CASCADES’ Conceptual Framework of cascading climate impacts

Submitted by Robin Hocquet | published 11th Jun 2021 | last updated 1st Jul 2021
An animated introduction to the CASCADES conceptual framework on cross-border climate impacts and adaptation responses
Cascades

Photo: Ian Cylkowski via Unsplash

Introduction

Climate change impacts, adaptation and vulnerability studies tend to confine their attention to impacts and responses within the same geographical region. However, this approach ignores cross-border climate change impacts that occur remotely from the location of their initial impact and that may severely disrupt societies and livelihoods.

The new conceptual framework and accompanying nomenclature developed by CASCADES help describe and analyse these transboundary climate impacts and inform adaptation policies.

CASCADES is a project supported by the European Commission which identifies how the risks of climate change to countries, economies and peoples beyond Europe might cascade into Europe. It does so by analysing how these risks interact with major challenges facing European societies.

*A summary of the paper and a presentation of the conceptual framework by Professor Tim Carter can be found below. Download the full publication from the right-hand column for more details. 

Framing cross-border impacts and responses

The framework focuses on how a climate impact occurring at a given location may be transmitted across borders, potentially presenting a risk to a region of interest that is remote from the initial impact, which may require a response from actors in that region. It includes several elements, illustrated in the figure below (see Fig. 2 in the paper).

An initial impact in one region due to a climate trigger is propagated (red arrows) via an impact transmission system (blue area) comprising impacts on interconnected system components of varied complexity, resulting in a recipient risk in a second region (location of the border is notional). Adaptive responses for ameliorating that risk (green arrows) can be targeted within a response transmission system (green area) directly at the recipient risk itself, at the impact transmission system and at the site of initial impact (solid arrows), and indirectly via system components external to the impact transmission system (dashed arrows).

 

 

Typology of cross-border impacts and response

It can be helpful to characterise the separate elements of the framework and their assumed causal relationships for assisting in the deployment of suitable methods of assessment. Many of these elements are depicted in the figure below (Fig. 3 in the paper), which can be thought of as a toolbox from which components are selected according to a case in question, and inserted in the relevant part of the conceptual framework. However, it should also be understood that given the numerous variants and complexities of cross-border impacts, the examples shown in the figure are intended to be indicative and are by no means exhaustive.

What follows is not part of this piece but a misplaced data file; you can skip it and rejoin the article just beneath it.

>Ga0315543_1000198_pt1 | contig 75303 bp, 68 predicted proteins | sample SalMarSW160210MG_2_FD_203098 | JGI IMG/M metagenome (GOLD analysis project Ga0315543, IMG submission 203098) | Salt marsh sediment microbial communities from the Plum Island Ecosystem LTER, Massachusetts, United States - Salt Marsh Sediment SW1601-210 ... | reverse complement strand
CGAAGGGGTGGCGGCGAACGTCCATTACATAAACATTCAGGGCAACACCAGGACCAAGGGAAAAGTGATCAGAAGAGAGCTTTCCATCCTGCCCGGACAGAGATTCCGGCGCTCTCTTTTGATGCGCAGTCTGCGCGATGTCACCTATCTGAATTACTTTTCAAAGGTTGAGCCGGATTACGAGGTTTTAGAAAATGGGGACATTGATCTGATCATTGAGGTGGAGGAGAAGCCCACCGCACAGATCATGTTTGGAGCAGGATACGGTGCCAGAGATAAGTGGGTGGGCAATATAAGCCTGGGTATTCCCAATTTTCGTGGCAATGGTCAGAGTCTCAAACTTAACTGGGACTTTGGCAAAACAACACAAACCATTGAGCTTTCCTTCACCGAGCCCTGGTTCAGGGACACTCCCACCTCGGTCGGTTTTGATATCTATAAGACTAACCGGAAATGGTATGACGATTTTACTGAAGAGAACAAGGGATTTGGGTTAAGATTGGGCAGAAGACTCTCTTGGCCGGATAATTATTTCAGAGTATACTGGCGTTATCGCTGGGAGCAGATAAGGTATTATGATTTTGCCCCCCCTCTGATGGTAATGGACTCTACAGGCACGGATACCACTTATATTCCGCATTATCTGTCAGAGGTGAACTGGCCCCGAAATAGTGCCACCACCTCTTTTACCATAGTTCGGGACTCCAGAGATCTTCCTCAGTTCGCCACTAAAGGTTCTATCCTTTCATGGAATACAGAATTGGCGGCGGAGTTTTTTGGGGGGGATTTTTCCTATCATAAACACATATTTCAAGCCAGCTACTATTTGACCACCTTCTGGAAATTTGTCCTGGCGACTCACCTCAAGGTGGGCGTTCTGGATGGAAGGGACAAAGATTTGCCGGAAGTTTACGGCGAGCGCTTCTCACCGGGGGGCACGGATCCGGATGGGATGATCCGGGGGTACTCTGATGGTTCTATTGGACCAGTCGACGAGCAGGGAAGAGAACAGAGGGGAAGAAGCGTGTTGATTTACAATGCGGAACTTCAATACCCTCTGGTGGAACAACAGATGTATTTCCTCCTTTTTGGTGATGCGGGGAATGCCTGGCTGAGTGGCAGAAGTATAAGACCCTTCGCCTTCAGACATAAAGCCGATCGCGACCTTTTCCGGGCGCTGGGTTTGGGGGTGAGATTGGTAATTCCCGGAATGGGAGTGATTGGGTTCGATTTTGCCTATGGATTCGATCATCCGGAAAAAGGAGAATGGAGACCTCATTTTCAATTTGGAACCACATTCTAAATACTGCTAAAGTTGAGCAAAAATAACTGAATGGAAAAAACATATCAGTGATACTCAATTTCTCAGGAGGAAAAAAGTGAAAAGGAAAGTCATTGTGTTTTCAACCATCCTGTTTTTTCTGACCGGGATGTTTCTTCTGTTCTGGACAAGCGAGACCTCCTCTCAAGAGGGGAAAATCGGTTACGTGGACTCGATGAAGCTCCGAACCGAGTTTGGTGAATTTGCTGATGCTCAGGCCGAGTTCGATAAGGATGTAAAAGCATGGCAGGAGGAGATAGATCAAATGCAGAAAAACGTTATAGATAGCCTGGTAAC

Operationalising the framework

The paper presents a provisional operationalisation below via a set of six contrasting examples, which are summarised in the table below (Table 1 in the paper).

Various challenges need to be overcome when operationalising the conceptual framework. These include the lack of specific scientific studies that describe in detail the links between different system components. The difficulty of separating a climate cause from many other potential triggers of impacts and their transmission (e.g., economic, political, environmental or health-related triggers) is another formidable challenge. Defining system boundaries for each case can also present challenges.

Discussion

This section discusses the reasons why a conceptual framework describing cascading, cross-border climate change impacts is considered necessary and useful and how the framework introduced above contributes to this objective.

The advantages of a detailed and comprehensive framework are fourfold:

  1. Provide a common language with which to identify and assess cross-border impacts
  2. Contribute to enhancing our understanding of those impacts by providing structure and clarity
  3. Facilitate comparisons between studies on diverse aspects of cross-border impacts
  4. Inform policy to reduce the risks such impacts pose to society

The framework presented above is research-oriented more than it is user-oriented. Its focus on climate change triggers means that it emphasises the origins of cross-border impacts at the expense of other categories of risk or risk ownership. A climate focus also has the danger of downplaying other risks (e.g., triggered by political, economic, geophysical or health circumstances) whose solutions may share many features of those advocated to address climate risks.

The framework is also likely to be incomplete in its coverage of specific mechanisms and typologies of impact and response dynamics, as well as of scales and response targets. Another limitation of this framework is that it focuses in its current form more on impact transmission than response transmission.

Conclusion

The conceptual framework presented here provides a simple, but flexible, structure to describe and analyse cross-border climate impacts and their consequences. It offers a foundation for consistent comparisons of different patterns of cross-border impacts in different sectors and geographies. It can also be used to inform adaptation planning. The framework can help in the identification of subtle dynamics that may guide new empirical research and data collection as well as model development.

Presentation of the CASCADES conceptual framework

In the video below, Professor Tim Carter (Finnish Environment Institute, SYKE) explains the elements of the framework and offers some illustrations of its possible application.

 

Further resources